Tuesday, December 14, 2010
We had four members participate in the challenge, all with some fantastic quilts!!! I mean it. See for yourself.
Everyone at the meeting was given a piece of paper and told to vote for one of the quilts. After the tally, we had two ties. Quilts 1 and 2 tied for first and quilts 3 and 4 tied. Truly a testament to the awesomeness of the quilts. Since there was a tie, everyone had to re-vote between quilts 1 and 2 in order to break the tie.
After the tally again, quilts 1 and 2 tied again until we realized we were missing one vote. That one vote broke the tie and determined the winner, which was quilt 2!
A Quilting Jewel and was made using the needle turn applique technique we learned in the November meeting.
Here are some close-ups of some of the other fantastic quilts.
Join us for our next meeting on January 29th at the Arlington (MA) Public Library where we will have Sew Fresh Fabrics give us a trunk show and talk about what it's like to work in the quilting industry.
To join the NEMQG, visit our group on BigTent or come to a meeting.
Monday, December 13, 2010
Our pincushion swap was a great way to conclude the year. It was a "bring a pincushion, get a pincushion" event. Quite a few members participated. We all put our pincushions on a table without a label and they were redistributed to those that brought a pincushion.
Sunday, November 14, 2010
Here we all are, face down, carefully needle turning our leaves to our trees while Joanna helps a few out.
Isn't this a cute advent quilt?
Our December meeting will include a pincushion swap and a mini quilt challenge.
Sunday, October 10, 2010
Pippa shared her quilt made of Kona Cotton solids: Lisa shared the quilt she made for her daughter as she transferred into her "big girl" bed:
Monday, October 4, 2010
Thursday, September 16, 2010
Here is one of the quilts we admired in person: Image courtesy of www.nequiltmuseum.org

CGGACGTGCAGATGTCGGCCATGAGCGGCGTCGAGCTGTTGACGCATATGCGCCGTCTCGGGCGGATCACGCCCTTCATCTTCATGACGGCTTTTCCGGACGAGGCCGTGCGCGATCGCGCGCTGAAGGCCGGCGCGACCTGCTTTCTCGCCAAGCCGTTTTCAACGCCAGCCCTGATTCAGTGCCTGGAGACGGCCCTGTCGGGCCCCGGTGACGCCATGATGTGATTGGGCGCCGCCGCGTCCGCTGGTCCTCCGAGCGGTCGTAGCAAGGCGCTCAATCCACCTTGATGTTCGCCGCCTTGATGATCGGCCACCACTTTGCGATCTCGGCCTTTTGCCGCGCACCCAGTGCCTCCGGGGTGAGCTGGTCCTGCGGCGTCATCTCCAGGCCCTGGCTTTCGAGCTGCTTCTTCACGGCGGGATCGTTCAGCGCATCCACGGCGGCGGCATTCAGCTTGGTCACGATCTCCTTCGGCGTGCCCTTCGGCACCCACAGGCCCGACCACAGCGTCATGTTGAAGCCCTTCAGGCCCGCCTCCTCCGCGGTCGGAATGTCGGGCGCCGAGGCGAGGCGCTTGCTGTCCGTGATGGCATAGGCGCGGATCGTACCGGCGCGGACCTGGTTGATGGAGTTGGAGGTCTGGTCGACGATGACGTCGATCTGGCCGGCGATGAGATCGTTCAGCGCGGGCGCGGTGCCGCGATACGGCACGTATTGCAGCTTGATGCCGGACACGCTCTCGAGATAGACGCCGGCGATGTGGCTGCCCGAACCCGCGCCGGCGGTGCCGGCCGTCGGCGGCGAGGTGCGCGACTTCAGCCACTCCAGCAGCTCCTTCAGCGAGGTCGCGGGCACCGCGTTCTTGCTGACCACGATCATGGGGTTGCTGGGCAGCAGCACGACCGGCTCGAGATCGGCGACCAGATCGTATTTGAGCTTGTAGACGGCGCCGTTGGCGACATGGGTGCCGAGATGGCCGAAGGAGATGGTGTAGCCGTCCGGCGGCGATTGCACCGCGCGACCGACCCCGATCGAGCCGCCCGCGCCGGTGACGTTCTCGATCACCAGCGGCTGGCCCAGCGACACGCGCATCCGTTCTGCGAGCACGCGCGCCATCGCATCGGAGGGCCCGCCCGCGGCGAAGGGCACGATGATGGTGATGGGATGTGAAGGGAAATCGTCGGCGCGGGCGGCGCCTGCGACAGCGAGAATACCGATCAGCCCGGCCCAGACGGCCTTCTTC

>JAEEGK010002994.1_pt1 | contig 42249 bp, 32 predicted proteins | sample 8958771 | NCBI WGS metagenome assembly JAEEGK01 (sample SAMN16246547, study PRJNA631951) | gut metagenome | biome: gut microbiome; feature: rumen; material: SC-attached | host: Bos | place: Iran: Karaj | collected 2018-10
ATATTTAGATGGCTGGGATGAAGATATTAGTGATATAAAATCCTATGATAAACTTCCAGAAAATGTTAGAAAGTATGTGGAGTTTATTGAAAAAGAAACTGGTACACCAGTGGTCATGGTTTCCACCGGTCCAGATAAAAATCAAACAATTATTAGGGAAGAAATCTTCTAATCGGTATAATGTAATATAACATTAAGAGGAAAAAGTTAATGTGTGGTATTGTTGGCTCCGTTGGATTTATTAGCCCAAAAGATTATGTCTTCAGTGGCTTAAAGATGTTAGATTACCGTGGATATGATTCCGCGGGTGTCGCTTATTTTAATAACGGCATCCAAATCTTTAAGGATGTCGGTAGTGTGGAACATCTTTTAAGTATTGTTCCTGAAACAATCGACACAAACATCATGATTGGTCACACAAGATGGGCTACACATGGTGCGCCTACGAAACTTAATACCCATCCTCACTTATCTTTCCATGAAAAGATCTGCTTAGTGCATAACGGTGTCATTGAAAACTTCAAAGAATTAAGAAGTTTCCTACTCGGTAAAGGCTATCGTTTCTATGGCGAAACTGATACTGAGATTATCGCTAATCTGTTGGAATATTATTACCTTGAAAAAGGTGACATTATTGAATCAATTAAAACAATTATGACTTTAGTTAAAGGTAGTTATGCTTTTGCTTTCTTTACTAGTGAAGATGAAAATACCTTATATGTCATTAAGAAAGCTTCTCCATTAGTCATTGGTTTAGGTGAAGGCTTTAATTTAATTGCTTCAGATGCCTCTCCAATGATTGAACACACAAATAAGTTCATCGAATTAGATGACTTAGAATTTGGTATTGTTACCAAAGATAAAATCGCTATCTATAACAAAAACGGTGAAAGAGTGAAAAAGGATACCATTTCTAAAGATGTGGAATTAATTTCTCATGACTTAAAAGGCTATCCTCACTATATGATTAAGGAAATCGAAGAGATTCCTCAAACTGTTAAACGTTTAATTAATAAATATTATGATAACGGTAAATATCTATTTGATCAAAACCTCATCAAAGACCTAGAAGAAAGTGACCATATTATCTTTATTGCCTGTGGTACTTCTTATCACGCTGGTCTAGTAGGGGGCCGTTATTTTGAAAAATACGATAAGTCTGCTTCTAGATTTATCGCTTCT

A quick google image search unveiled a more contemporary usage of the technique:
Image courtesy of theappliquesociety.org
The quilts on display were impressive in their precision, use of color, and design. We were also privileged to admire some other type of quilts representative of some of the museum's permanent collection.
We hope more can join us in October as we meet at the Arlington Public Library to learn more about handwork in quilting.
Saturday, September 4, 2010
The quilts on display were simply stunning, in this post I will let the images speak for themselves with a few notes here and there.
The small blocks here were actually miniature pieced log cabins.
I was intrigued by this quilt made with genuine South African textiles (ironically purchased in a MA shop).
The artist explained that the "birth of stars" was her inspiration for this quilt.
The use of neutrals here was very clever.
This was one of my favorites, made by a woman in England out of "polyester silk" (oxymoron?).
An American woman did improvisational piecing here:
This quilt is a draw-dropping masterpiece when you take a closer look.......
All of those pieces are tiny little squares pieced together!
This quilt, "Fire and Ice," received 1st place in the competition.
There are over 55,000 Swarvoski crystals heat bonded to the entire quilt.
This quilt was the grand champion, made by a woman in Kentucky.
Tuesday, August 31, 2010
Although many of the quilts were not what we would call modern, it was impossible not to appreciate the work that went into them. This quilt was about 110" square and was entirely hand-quilted using a variety of techniques, including trapunto. Trapunto produces puffed-up areas like these:
Here's an interesting tidbit for you: the oldest known quilt, the Tristan & Isolde quilt, which is housed at the Victoria and Albert Museum, was made entirely using trapunto. Here is a photo of one of its fourteen panels, courtesy of the V&A:
You can find a beautiful selection of images here and the quilt's museum page here.
But I digress.
There were quilts of every variety: art quilts, whitework, applique, antique, hexagon, embroidered/ embellished, and even a Ted Kennedy memorial quilt. This one featured a plain black top and backing, embellished with complex quilting in a rainbow of colors:
One featured enthusiastic owls:
Some used modern art as subject or inspiration:
The quilt that we universally declared the winner was not actually entered into the show at all; it was a part of a display of antique quilts. The tag did not list much information about its maker or provenance, but whoever she was, she knew how to mix fabric:
I think it is difficult to appreciate this quilt from a photograph, but it was incredible. There were seven different fabrics featured, but each blended so easily into the next for a very subtle and striking effect.
We had a wonderful time at the show, and I hope you all have a chance to attend next year!